Graduates, members of the Board of Regents, President Benson, members of the faculty and staff, parents, distinguished guests, family and friends; it is my pleasure and honor to have the opportunity to address you today as the chancellor of the University of Colorado Boulder.

I know today's graduates join me in extending a special welcome to their family and friends, whose love and support have helped to make this day possible. Please join me in showing our appreciation.


With us today, are many members of the faculty who have guided and mentored these graduates. They have shared their time, knowledge and expertise to help each student reach this important milestone and his or her full potential. Will representatives of the faculty please rise and be recognized?

Graduates, congratulations! Your hard work has brought you to this day. The University Seal you will soon see embossed on your diploma depicts a torch in the hands of youth with a Greek inscription that reads: "Let Your Light Shine."

This fall, you really let your light shine and it glowed brightly.

If last September’s flood taught us one thing, it was this: If we come together and help each other, even in a disaster we can make a community a stronger place.

The nation watched as you helped your fellow students and neighbors, even when you may have been victimized by the flood waters yourself.  We saw students go out into the community to aid Boulder County residents devastated by the flood. We saw students raising money for each other to replace textbooks and help them to acquire lodging and meals. Student athletes served meals to campus evacuees and emergency responders. Your sense of community was inspiring and I want to thank you.

And through it all, you persevered and earned your degree! You can take pride that you embody that torch of light on your diploma.

Your work in supporting your fellow students and your Boulder County and Colorado neighbors is emblematic of what your CU degree represents.

Examples abound of our students' individual impact on the world. Nearly 14,000 CU-Boulder students are active in community service or service learning every year. CU-Boulder graduates have been among the top four in the nation for Peace Corps service for the last 10 years. We are the fifth highest volunteer-producing university of all time since Peace Corps inception 52 years ago.

Meanwhile, 1,000 CU-Boulder students are engaged in undergraduate research at any given time, advancing society by working on biomedical discoveries that save our lives, developing new energy to power us and producing works of music and art that inspire us.

You have mastered the value of balancing individual pursuit with group effort to reach important goals.

In your academic career at CU-Boulder you have learned valuable lessons in critical thinking, civil discourse, collaborative decision-making, creative solutions and creating community, all skills admired by employers and essential in a complex global society.

Go out and use your degree to show your neighbors, your communities, your state, your nation and the world how to innovate, improvise, and compromise for the common good. 

First, celebrate for a job well done. Then get to work. The world needs you.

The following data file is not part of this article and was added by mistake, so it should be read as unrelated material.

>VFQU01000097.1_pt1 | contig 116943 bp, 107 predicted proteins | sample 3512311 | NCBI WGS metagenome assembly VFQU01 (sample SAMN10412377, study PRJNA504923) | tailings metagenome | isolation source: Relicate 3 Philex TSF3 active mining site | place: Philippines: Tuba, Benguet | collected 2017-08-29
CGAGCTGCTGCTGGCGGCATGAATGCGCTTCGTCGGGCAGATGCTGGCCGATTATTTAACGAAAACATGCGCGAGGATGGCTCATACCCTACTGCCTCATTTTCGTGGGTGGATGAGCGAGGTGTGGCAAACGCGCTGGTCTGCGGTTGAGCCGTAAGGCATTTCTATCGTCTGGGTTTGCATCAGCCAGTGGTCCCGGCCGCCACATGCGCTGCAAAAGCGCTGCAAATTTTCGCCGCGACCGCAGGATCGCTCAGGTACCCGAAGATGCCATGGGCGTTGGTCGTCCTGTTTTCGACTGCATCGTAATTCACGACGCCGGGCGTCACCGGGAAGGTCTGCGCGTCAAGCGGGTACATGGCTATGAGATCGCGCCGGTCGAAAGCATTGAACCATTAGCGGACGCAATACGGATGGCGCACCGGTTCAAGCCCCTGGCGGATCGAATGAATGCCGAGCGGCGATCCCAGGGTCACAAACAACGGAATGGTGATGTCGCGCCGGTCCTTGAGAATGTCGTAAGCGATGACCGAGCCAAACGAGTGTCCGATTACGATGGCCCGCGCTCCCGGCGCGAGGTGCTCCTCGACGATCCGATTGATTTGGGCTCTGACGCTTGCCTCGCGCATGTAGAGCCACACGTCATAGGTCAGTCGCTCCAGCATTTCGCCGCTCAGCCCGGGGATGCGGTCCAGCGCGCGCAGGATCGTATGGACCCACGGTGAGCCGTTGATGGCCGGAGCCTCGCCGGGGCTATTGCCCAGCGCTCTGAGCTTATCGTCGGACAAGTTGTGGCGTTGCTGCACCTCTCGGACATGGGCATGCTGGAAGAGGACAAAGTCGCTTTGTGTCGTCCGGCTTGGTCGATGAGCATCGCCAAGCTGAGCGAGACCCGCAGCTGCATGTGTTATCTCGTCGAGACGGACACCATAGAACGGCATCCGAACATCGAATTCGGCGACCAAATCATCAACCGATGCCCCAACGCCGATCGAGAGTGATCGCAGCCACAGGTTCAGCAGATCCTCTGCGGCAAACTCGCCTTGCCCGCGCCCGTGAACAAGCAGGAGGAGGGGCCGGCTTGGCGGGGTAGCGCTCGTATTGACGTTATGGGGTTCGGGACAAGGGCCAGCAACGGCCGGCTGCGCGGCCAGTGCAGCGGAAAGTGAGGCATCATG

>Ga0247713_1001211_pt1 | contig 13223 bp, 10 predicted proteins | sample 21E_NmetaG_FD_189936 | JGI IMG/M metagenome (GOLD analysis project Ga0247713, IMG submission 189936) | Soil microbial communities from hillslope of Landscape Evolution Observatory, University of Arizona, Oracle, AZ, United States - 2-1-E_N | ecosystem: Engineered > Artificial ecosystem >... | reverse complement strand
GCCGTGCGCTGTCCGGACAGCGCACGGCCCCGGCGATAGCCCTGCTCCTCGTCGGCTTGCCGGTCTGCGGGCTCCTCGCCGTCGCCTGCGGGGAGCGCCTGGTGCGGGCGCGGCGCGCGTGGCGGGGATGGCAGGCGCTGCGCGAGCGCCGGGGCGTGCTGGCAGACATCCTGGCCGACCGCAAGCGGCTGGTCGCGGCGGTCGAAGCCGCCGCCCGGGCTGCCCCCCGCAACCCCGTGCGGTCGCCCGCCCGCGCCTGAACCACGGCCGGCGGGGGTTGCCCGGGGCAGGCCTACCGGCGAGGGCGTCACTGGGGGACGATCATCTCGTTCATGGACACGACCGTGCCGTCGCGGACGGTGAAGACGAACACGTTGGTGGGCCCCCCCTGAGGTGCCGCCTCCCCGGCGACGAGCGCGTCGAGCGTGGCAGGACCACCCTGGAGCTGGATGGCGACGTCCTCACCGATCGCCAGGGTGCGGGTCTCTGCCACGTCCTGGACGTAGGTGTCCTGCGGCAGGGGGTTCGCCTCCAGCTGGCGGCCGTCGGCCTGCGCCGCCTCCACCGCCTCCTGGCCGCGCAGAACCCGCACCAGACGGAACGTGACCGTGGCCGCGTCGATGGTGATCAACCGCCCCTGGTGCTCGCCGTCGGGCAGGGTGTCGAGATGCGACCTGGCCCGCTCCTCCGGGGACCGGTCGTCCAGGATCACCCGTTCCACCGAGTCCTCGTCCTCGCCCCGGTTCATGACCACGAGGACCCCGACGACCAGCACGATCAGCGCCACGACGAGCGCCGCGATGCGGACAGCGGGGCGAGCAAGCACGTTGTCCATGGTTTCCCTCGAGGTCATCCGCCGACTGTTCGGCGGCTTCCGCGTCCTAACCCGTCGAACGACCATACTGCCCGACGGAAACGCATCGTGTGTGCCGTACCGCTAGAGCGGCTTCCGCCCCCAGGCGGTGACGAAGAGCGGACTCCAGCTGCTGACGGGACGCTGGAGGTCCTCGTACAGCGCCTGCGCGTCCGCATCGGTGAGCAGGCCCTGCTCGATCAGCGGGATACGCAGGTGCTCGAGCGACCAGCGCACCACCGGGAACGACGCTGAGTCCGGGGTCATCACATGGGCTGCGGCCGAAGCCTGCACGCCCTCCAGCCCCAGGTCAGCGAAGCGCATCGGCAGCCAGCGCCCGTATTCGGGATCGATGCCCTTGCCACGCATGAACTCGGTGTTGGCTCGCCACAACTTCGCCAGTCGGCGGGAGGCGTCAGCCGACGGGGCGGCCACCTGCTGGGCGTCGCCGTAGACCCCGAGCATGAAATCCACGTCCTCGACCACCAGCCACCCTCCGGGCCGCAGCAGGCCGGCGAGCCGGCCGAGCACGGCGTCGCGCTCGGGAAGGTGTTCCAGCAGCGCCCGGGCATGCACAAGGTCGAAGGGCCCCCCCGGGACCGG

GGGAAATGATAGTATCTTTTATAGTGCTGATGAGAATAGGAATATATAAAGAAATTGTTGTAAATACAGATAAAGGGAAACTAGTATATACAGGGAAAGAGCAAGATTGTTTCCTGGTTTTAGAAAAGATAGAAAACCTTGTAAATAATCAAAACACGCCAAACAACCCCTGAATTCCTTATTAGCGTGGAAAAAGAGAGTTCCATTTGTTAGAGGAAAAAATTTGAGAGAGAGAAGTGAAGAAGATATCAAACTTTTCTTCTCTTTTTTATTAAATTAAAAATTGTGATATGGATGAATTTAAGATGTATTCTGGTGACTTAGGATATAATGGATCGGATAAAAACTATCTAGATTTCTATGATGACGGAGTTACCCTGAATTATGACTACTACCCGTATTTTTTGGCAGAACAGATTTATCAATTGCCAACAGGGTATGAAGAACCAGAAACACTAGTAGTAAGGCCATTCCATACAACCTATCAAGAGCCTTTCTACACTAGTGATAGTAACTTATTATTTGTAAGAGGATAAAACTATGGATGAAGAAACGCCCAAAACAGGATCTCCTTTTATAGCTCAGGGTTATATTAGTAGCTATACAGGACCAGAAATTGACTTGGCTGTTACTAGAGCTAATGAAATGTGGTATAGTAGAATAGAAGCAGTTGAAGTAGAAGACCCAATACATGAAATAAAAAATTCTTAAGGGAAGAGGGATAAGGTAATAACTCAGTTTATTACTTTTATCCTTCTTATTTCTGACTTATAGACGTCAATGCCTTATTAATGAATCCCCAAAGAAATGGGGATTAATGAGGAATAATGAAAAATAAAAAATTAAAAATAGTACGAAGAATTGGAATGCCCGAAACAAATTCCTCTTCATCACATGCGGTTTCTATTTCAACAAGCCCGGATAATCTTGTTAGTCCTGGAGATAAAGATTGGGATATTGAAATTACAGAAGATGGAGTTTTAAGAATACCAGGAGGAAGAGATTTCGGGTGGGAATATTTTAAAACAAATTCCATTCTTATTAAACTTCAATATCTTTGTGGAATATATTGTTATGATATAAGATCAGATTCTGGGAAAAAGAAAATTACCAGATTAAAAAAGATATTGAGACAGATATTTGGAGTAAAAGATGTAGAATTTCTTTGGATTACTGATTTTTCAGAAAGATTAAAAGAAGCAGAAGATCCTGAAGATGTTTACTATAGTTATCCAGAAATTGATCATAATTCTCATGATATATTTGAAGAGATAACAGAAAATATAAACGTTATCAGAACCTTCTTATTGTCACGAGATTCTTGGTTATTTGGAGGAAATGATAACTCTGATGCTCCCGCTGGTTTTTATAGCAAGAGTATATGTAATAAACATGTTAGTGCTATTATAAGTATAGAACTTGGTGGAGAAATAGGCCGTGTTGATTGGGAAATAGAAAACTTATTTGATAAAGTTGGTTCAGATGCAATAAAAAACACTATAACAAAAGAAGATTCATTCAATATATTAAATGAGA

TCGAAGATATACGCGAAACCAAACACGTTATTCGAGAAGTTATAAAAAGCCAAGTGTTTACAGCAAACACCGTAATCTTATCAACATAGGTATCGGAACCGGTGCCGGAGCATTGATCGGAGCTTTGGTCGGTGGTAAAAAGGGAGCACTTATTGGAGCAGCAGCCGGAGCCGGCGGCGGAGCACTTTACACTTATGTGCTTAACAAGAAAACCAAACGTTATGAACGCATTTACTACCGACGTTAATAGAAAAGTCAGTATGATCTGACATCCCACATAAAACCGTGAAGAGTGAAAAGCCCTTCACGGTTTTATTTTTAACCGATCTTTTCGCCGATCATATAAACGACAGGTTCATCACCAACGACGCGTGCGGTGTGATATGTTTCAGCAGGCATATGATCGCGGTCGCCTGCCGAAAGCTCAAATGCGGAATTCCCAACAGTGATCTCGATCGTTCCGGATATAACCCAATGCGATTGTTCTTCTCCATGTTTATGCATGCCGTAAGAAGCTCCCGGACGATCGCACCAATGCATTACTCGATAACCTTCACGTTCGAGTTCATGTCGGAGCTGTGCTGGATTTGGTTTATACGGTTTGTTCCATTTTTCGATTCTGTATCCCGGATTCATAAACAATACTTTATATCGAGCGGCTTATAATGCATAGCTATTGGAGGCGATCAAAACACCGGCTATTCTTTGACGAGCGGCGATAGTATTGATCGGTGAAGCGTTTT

Thank you.

Introduction of Hazel Barnes Prize winner Kristi Anseth

Our commencement speaker today embodies these very attributes. It is our tradition to ask the Hazel Barnes Award winner to deliver the winter commencement speech, and you are in for a real treat today.

The Hazel Barnes Prize, named for the late CU-Boulder professor of philosophy, is the highest faculty recognition for teaching and research awarded by the university. It was created in 1991 to recognize outstanding faculty members who exemplify the enriching relationship between teaching and research.

Dr. Kristi Anseth is a Distinguished Professor of chemical and biological engineering. She is also a faculty member in our BioFrontiers Institute, which is advancing patient care, health, and well being in unprecedented ways.

An academic all-America college basketball player, today Dr. Anseth is an internationally known pioneer in tissue engineering and regenerative medicine. She leads a team of faculty and students who are developing biodegradable scaffolds to stimulate the growth of new human tissues to replace those lost by injury or disease.

Technology developed by her team is expected to help regenerate human cartilage and defective heart valves, mend shattered bones, produce insulin for diabetics, and grow healthy neurons to replace diseased brain tissue.

Dr. Anseth, who also is an associate professor of surgery at the University of Colorado Denver School of Medicine, has won numerous awards, including her election to the National Academy of Engineering and the Institute of Medicine. She is the first engineer to be named a Howard Hughes Medical Institute investigator.

She was named one of Popular Science magazine’s “Brilliant 10,” honoring her as one of the nation’s top young scientists, and she was inducted into the Colorado Women’s Hall of Fame last year.

She has won a number of national and campus teaching awards. To date, 34 students who worked under her have received doctorates and she currently is advising 14 doctoral students. She also has mentored more than 100 undergraduates in laboratory research.

Please welcome Distinguished Professor and Hazel Barnes Award winner Dr. Kristi Anseth!